To find out more about how we can assist you with your criminal DUI defense, please call us for more information. We have extensive experience defending against DUI charges and protecting our clients in the criminal justice system.
The Legal Burden of Proof in a DUI Case
In a criminal DUI case, the state prosecutor handling your claim has the sole legal burden of proof. As a case defendant, you do not need to prove anything—or even testify on the witness stand at a courtroom trial. Many times, you will not benefit from testifying at trial.
If the prosecutor fails to satisfy their legal burden and demonstrate that you operated your vehicle while under the influence of alcohol, your criminal case may be subject to dismissal. A strong defense that our team raises on your behalf may be sufficient to negate one or more legal elements, resulting in the court dismissing your charge.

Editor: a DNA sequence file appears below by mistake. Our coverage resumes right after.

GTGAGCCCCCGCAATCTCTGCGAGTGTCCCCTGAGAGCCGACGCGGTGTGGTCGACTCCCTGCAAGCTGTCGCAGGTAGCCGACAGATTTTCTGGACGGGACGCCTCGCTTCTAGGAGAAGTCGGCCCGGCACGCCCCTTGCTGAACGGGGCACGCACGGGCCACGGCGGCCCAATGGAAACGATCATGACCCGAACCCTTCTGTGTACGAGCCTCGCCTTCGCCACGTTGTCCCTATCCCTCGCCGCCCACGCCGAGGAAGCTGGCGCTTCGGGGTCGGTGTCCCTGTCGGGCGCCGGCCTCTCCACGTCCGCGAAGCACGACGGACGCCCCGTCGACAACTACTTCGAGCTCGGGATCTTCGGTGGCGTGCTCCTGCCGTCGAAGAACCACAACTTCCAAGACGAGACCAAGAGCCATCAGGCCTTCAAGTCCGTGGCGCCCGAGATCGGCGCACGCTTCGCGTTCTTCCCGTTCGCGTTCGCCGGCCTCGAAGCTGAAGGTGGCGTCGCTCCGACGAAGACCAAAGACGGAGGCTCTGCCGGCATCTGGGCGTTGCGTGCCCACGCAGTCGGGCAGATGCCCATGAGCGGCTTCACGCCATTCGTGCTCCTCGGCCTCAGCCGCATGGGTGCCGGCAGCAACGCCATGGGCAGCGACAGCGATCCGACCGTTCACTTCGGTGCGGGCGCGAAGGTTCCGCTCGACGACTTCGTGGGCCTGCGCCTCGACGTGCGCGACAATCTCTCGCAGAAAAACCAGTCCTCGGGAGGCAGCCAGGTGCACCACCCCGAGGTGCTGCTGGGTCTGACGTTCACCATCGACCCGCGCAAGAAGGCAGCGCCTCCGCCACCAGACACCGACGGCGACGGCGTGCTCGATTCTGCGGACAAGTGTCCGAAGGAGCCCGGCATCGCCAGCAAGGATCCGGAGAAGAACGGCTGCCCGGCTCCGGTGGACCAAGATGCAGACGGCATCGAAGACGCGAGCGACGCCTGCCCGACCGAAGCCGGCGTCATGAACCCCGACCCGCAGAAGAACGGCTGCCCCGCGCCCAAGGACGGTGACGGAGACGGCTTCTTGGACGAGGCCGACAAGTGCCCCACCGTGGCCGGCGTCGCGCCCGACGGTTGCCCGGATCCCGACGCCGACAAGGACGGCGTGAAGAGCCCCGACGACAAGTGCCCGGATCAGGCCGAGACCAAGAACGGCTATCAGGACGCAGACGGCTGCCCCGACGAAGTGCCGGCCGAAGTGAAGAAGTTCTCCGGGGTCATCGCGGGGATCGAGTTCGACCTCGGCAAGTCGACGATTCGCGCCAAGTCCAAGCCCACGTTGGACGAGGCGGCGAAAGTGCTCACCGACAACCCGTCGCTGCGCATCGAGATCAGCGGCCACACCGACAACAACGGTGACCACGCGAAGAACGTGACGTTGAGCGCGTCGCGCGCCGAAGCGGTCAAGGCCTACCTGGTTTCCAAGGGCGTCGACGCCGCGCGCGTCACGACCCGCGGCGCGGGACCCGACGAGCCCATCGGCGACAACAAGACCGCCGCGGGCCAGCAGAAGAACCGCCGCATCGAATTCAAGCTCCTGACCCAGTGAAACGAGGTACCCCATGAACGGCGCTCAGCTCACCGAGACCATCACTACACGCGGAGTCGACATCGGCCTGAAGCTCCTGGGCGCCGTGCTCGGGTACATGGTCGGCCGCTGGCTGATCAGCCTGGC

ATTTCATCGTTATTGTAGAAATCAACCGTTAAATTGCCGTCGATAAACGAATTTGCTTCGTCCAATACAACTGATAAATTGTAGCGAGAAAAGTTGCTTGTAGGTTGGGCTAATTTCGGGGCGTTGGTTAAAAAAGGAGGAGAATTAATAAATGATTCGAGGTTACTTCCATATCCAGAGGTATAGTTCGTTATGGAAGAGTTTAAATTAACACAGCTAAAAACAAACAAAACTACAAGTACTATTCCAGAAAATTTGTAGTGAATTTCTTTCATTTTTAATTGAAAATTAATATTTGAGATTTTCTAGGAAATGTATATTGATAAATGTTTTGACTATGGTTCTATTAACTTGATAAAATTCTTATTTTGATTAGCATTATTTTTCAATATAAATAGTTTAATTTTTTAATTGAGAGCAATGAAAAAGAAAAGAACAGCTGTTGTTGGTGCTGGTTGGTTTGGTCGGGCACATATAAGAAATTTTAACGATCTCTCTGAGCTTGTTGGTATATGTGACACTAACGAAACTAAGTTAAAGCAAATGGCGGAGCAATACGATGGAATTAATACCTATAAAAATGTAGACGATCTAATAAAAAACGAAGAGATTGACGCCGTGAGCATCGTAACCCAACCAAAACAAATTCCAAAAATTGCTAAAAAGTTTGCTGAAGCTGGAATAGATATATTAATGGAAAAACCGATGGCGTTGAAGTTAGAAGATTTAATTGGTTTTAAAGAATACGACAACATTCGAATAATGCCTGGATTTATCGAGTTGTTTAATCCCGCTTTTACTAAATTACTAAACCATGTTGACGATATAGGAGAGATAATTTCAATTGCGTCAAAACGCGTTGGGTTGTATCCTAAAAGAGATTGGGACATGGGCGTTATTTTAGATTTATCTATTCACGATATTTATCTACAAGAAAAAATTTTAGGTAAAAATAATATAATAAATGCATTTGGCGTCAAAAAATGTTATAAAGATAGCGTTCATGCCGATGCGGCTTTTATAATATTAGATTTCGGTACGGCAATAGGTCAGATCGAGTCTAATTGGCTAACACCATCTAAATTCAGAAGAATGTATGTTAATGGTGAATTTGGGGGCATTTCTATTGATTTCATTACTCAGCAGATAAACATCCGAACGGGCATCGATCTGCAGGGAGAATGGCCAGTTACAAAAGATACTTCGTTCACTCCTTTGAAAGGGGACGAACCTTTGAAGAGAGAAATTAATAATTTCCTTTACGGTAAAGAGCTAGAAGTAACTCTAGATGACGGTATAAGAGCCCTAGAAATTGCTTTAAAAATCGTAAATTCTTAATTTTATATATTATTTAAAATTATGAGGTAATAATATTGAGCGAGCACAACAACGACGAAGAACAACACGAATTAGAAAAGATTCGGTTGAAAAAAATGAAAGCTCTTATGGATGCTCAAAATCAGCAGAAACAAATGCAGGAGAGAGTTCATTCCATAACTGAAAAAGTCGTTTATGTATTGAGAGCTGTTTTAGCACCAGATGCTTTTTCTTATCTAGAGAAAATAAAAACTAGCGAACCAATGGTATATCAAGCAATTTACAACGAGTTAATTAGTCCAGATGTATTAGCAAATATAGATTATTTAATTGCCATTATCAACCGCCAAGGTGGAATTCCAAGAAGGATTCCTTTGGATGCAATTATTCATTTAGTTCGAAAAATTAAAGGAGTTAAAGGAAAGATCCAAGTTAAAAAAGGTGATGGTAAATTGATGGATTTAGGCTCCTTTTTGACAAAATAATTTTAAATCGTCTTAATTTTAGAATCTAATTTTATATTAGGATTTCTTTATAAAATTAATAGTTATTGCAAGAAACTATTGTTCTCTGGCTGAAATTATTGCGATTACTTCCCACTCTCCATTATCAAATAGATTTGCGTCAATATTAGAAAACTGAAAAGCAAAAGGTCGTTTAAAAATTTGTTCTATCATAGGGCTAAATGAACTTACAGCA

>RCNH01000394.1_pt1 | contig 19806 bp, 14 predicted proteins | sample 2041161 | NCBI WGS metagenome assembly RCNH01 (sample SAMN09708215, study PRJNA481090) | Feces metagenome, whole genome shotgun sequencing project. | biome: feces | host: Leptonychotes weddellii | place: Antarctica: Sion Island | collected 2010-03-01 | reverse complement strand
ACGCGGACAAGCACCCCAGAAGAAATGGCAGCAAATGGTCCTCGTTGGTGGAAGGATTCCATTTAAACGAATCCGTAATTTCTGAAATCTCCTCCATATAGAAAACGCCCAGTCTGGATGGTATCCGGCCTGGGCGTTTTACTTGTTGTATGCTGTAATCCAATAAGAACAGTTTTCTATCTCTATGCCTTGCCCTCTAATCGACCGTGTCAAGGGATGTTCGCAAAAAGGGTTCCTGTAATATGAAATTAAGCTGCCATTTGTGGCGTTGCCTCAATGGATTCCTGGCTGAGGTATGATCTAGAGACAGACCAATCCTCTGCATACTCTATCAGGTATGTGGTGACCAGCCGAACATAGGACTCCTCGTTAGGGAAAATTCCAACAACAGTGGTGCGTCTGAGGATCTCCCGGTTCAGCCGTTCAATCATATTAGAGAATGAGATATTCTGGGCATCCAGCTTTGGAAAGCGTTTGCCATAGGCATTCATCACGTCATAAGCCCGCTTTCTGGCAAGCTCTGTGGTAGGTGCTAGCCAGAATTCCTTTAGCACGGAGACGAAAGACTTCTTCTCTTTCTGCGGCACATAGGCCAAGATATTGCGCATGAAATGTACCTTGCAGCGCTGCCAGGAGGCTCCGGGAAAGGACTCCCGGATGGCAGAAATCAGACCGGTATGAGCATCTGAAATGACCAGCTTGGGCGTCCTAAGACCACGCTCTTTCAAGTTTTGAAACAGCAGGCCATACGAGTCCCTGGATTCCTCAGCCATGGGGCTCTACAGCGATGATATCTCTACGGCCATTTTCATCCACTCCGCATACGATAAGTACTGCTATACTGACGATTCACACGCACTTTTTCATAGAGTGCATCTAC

The experienced Spring Hill DUI lawyers at Lucas, Macyszyn & Dyer can determine if you are eligible to raise one or more legal defenses at trial. If so, we can represent you at your court hearings, raise the defense(s) on your behalf, and pursue the best possible result in your criminal case.
How Does a Person Incur a Criminal DUI Charge?
For a police officer to arrest you for DUI, they must determine that you operated your vehicle while under the influence of alcohol. If you were swerving on the road or driving recklessly, the police officer can pull you over. If the officer pulls you over, you should be cooperative and exit the vehicle if they ask you to do so. They may also request that you complete a field sobriety test or take a Breathalyzer test.